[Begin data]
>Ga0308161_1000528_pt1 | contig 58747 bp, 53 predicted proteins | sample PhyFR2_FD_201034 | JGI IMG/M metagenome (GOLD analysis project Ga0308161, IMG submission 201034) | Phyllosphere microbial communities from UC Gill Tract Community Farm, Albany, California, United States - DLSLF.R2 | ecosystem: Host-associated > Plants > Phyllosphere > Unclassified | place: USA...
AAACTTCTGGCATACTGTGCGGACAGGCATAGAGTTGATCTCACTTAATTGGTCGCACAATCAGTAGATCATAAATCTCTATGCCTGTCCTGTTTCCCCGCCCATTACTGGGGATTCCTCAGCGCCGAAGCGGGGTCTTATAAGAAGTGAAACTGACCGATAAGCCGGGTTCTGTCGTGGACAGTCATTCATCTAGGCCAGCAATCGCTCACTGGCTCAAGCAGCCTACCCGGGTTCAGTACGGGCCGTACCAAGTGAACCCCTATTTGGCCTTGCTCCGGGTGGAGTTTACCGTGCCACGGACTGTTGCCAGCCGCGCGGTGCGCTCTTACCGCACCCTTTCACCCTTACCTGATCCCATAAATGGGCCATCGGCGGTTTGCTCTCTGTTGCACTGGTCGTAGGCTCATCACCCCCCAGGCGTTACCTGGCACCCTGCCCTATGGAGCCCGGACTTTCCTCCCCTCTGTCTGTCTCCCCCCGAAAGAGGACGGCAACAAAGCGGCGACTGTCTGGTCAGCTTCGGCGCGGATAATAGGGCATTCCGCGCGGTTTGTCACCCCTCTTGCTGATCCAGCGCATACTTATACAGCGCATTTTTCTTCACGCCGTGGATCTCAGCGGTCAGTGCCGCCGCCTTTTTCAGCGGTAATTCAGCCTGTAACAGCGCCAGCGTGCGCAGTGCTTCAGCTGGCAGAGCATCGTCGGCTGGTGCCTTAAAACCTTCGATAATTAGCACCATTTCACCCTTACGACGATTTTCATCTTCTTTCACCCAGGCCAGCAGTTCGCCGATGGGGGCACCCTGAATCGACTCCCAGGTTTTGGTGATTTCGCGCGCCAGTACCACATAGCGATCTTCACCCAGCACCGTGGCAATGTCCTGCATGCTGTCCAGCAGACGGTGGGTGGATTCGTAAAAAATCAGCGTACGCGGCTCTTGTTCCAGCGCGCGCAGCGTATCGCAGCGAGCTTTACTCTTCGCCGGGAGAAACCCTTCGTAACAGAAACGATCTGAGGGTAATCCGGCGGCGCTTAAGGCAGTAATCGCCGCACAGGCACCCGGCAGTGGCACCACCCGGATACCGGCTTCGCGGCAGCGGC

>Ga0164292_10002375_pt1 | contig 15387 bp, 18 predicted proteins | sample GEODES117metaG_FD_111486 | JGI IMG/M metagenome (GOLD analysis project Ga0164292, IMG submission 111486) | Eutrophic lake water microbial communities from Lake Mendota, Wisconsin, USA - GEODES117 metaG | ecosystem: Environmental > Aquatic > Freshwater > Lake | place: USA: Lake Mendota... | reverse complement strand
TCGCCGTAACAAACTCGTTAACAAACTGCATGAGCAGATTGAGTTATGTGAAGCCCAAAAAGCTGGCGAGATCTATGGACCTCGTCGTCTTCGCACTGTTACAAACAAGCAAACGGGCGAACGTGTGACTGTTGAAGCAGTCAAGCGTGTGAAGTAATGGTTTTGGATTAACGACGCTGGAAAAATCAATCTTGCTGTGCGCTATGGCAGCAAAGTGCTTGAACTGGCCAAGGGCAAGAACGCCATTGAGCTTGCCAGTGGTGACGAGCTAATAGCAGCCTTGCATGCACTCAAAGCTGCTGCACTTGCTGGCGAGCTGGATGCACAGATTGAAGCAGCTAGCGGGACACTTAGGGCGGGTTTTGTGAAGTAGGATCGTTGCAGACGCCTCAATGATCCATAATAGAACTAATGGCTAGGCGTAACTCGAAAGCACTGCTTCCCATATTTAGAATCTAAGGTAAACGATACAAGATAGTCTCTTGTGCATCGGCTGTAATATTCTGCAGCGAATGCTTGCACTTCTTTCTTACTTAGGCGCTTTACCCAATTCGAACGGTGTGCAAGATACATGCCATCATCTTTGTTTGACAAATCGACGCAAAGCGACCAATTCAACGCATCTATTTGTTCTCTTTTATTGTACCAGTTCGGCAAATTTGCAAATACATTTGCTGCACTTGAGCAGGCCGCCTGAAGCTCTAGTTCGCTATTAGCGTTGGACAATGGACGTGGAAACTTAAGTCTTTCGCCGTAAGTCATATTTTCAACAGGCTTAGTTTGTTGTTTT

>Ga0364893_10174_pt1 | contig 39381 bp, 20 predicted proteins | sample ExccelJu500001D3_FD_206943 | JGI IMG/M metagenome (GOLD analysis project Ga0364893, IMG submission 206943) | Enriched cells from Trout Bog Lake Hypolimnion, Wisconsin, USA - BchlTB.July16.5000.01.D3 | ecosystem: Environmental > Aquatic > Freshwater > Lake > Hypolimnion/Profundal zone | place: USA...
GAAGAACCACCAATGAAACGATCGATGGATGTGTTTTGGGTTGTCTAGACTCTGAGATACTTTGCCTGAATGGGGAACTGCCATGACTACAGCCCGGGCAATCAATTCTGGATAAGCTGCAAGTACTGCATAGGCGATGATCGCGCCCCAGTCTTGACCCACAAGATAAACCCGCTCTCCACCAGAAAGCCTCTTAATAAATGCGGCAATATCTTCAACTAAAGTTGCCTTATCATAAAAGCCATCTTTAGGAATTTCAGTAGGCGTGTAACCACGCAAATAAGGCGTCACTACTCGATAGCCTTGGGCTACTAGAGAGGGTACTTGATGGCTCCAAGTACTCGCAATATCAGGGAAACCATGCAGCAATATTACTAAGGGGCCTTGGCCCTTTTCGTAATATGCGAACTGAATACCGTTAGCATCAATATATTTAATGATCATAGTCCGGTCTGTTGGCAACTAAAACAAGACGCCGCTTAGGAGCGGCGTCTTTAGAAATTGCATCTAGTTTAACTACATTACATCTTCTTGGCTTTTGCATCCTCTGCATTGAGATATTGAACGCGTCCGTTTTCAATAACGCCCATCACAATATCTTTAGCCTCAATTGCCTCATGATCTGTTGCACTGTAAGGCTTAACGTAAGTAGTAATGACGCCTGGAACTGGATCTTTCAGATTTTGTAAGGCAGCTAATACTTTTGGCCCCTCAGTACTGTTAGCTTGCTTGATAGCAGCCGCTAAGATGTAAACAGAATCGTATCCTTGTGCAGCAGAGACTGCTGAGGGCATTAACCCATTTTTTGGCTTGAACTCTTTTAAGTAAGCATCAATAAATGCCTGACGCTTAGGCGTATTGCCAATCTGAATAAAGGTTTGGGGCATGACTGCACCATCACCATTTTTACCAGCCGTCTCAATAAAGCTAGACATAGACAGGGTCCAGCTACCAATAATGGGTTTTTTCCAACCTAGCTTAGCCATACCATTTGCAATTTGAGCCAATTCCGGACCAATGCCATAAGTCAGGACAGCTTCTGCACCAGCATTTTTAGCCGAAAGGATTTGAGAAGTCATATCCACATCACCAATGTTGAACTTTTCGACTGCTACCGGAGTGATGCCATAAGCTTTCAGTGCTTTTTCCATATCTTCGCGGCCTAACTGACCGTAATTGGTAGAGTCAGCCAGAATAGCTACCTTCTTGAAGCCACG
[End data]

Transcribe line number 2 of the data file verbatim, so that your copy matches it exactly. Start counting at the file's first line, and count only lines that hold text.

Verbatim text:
AAACTTCTGGCATACTGTGCGGACAGGCATAGAGTTGATCTCACTTAATTGGTCGCACAATCAGTAGATCATAAATCTCTATGCCTGTCCTGTTTCCCCGCCCATTACTGGGGATTCCTCAGCGCCGAAGCGGGGTCTTATAAGAAGTGAAACTGACCGATAAGCCGGGTTCTGTCGTGGACAGTCATTCATCTAGGCCAGCAATCGCTCACTGGCTCAAGCAGCCTACCCGGGTTCAGTACGGGCCGTACCAAGTGAACCCCTATTTGGCCTTGCTCCGGGTGGAGTTTACCGTGCCACGGACTGTTGCCAGCCGCGCGGTGCGCTCTTACCGCACCCTTTCACCCTTACCTGATCCCATAAATGGGCCATCGGCGGTTTGCTCTCTGTTGCACTGGTCGTAGGCTCATCACCCCCCAGGCGTTACCTGGCACCCTGCCCTATGGAGCCCGGACTTTCCTCCCCTCTGTCTGTCTCCCCCCGAAAGAGGACGGCAACAAAGCGGCGACTGTCTGGTCAGCTTCGGCGCGGATAATAGGGCATTCCGCGCGGTTTGTCACCCCTCTTGCTGATCCAGCGCATACTTATACAGCGCATTTTTCTTCACGCCGTGGATCTCAGCGGTCAGTGCCGCCGCCTTTTTCAGCGGTAATTCAGCCTGTAACAGCGCCAGCGTGCGCAGTGCTTCAGCTGGCAGAGCATCGTCGGCTGGTGCCTTAAAACCTTCGATAATTAGCACCATTTCACCCTTACGACGATTTTCATCTTCTTTCACCCAGGCCAGCAGTTCGCCGATGGGGGCACCCTGAATCGACTCCCAGGTTTTGGTGATTTCGCGCGCCAGTACCACATAGCGATCTTCACCCAGCACCGTGGCAATGTCCTGCATGCTGTCCAGCAGACGGTGGGTGGATTCGTAAAAAATCAGCGTACGCGGCTCTTGTTCCAGCGCGCGCAGCGTATCGCAGCGAGCTTTACTCTTCGCCGGGAGAAACCCTTCGTAACAGAAACGATCTGAGGGTAATCCGGCGGCGCTTAAGGCAGTAATCGCCGCACAGGCACCCGGCAGTGGCACCACCCGGATACCGGCTTCGCGGCAGCGGC